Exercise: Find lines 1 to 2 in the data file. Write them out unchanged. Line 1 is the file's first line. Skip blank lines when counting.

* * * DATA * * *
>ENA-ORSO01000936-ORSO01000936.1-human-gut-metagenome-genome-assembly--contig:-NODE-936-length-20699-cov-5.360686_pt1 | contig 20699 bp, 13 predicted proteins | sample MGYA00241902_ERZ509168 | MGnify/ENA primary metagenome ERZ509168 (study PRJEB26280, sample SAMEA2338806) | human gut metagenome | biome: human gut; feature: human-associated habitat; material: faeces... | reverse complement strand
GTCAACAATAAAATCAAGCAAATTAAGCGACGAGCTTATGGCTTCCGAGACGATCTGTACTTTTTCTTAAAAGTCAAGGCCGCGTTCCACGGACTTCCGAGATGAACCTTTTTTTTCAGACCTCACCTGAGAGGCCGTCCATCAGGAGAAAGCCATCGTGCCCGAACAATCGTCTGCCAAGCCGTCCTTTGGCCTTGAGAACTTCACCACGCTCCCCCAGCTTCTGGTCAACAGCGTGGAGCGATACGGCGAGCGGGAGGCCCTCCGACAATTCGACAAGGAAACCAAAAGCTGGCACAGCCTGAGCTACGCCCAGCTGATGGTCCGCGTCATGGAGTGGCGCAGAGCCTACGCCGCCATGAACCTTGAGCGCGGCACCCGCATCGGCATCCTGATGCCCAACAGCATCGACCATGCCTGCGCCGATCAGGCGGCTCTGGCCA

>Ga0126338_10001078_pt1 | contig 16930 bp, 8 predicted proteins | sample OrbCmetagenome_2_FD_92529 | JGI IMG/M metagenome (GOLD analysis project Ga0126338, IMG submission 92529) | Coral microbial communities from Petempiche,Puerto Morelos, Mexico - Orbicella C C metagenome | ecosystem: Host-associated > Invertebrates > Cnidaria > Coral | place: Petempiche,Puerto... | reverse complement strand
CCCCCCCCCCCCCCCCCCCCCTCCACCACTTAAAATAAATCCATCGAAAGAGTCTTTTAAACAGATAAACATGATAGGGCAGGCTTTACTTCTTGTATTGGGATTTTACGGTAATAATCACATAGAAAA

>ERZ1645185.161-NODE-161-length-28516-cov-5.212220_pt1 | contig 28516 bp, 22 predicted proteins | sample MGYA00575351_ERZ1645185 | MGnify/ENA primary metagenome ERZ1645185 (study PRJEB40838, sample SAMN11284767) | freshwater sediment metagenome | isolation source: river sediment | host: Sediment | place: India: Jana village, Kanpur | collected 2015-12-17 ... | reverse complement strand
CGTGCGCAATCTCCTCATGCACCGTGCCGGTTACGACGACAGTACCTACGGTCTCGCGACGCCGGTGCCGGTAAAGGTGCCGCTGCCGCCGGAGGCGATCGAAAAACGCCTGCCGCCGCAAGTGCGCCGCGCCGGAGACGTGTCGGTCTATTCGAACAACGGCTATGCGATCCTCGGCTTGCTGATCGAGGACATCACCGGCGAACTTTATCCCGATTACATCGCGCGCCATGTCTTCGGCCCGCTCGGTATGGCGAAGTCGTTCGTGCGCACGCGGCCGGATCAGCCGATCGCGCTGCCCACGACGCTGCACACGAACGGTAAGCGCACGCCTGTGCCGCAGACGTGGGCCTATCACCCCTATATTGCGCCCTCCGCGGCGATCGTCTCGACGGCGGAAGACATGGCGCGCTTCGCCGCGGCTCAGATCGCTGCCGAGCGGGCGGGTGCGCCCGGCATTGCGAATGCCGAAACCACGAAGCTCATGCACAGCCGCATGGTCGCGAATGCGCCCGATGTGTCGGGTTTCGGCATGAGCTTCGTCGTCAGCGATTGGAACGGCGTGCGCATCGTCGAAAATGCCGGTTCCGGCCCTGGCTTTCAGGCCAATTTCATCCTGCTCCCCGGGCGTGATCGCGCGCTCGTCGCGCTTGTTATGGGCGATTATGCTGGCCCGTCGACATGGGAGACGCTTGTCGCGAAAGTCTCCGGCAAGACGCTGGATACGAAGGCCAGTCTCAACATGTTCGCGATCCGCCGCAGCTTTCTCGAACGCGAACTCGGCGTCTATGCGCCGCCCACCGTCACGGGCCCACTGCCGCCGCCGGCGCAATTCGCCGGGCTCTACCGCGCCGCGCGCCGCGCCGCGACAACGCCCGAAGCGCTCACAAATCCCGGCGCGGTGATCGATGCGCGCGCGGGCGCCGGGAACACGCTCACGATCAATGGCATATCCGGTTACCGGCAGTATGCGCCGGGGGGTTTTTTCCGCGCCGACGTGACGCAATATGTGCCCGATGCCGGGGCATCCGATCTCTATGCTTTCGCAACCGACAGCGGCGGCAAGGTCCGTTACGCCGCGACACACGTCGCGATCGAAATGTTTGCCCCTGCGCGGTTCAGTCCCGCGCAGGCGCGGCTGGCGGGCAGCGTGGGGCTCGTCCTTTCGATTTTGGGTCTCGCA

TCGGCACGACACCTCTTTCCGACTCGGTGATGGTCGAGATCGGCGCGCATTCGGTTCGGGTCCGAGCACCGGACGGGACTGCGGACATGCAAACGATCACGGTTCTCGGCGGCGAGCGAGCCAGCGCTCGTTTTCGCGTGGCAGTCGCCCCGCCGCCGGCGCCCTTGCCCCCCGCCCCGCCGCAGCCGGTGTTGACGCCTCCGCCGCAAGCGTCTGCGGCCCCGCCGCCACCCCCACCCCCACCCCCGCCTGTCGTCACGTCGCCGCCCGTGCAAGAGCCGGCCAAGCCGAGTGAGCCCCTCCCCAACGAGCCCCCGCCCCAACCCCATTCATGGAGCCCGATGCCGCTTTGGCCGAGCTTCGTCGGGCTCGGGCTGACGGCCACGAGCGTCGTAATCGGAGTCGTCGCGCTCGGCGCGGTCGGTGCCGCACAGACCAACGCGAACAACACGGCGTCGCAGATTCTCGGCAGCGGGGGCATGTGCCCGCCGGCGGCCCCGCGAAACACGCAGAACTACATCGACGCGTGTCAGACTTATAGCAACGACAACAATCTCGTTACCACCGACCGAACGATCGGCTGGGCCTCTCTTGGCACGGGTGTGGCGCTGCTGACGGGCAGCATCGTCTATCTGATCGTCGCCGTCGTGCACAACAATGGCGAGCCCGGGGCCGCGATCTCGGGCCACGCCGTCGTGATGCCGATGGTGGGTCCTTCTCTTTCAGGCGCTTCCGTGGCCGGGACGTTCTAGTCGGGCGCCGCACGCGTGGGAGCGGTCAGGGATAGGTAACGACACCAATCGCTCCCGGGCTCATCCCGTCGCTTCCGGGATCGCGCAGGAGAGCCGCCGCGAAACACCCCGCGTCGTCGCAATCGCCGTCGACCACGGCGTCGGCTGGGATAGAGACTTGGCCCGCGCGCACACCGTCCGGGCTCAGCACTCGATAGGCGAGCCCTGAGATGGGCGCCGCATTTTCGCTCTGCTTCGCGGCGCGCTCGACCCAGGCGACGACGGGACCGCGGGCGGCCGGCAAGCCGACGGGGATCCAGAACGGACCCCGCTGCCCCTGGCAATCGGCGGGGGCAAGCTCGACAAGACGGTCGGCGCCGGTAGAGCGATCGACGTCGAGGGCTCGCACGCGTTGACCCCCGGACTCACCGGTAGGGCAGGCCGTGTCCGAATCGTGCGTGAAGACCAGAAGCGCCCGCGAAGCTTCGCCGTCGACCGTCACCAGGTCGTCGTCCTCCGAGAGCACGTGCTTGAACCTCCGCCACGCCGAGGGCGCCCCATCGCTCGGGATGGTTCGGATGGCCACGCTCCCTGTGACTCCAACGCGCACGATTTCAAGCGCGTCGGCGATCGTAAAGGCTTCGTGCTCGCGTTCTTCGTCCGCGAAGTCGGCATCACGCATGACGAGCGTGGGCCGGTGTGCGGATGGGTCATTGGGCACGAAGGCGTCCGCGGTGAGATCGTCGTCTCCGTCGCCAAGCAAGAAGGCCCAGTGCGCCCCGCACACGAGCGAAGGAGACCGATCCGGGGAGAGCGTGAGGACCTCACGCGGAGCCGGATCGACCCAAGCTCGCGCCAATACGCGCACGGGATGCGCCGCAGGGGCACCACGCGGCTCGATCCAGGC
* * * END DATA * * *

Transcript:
>ENA-ORSO01000936-ORSO01000936.1-human-gut-metagenome-genome-assembly--contig:-NODE-936-length-20699-cov-5.360686_pt1 | contig 20699 bp, 13 predicted proteins | sample MGYA00241902_ERZ509168 | MGnify/ENA primary metagenome ERZ509168 (study PRJEB26280, sample SAMEA2338806) | human gut metagenome | biome: human gut; feature: human-associated habitat; material: faeces... | reverse complement strand
GTCAACAATAAAATCAAGCAAATTAAGCGACGAGCTTATGGCTTCCGAGACGATCTGTACTTTTTCTTAAAAGTCAAGGCCGCGTTCCACGGACTTCCGAGATGAACCTTTTTTTTCAGACCTCACCTGAGAGGCCGTCCATCAGGAGAAAGCCATCGTGCCCGAACAATCGTCTGCCAAGCCGTCCTTTGGCCTTGAGAACTTCACCACGCTCCCCCAGCTTCTGGTCAACAGCGTGGAGCGATACGGCGAGCGGGAGGCCCTCCGACAATTCGACAAGGAAACCAAAAGCTGGCACAGCCTGAGCTACGCCCAGCTGATGGTCCGCGTCATGGAGTGGCGCAGAGCCTACGCCGCCATGAACCTTGAGCGCGGCACCCGCATCGGCATCCTGATGCCCAACAGCATCGACCATGCCTGCGCCGATCAGGCGGCTCTGGCCA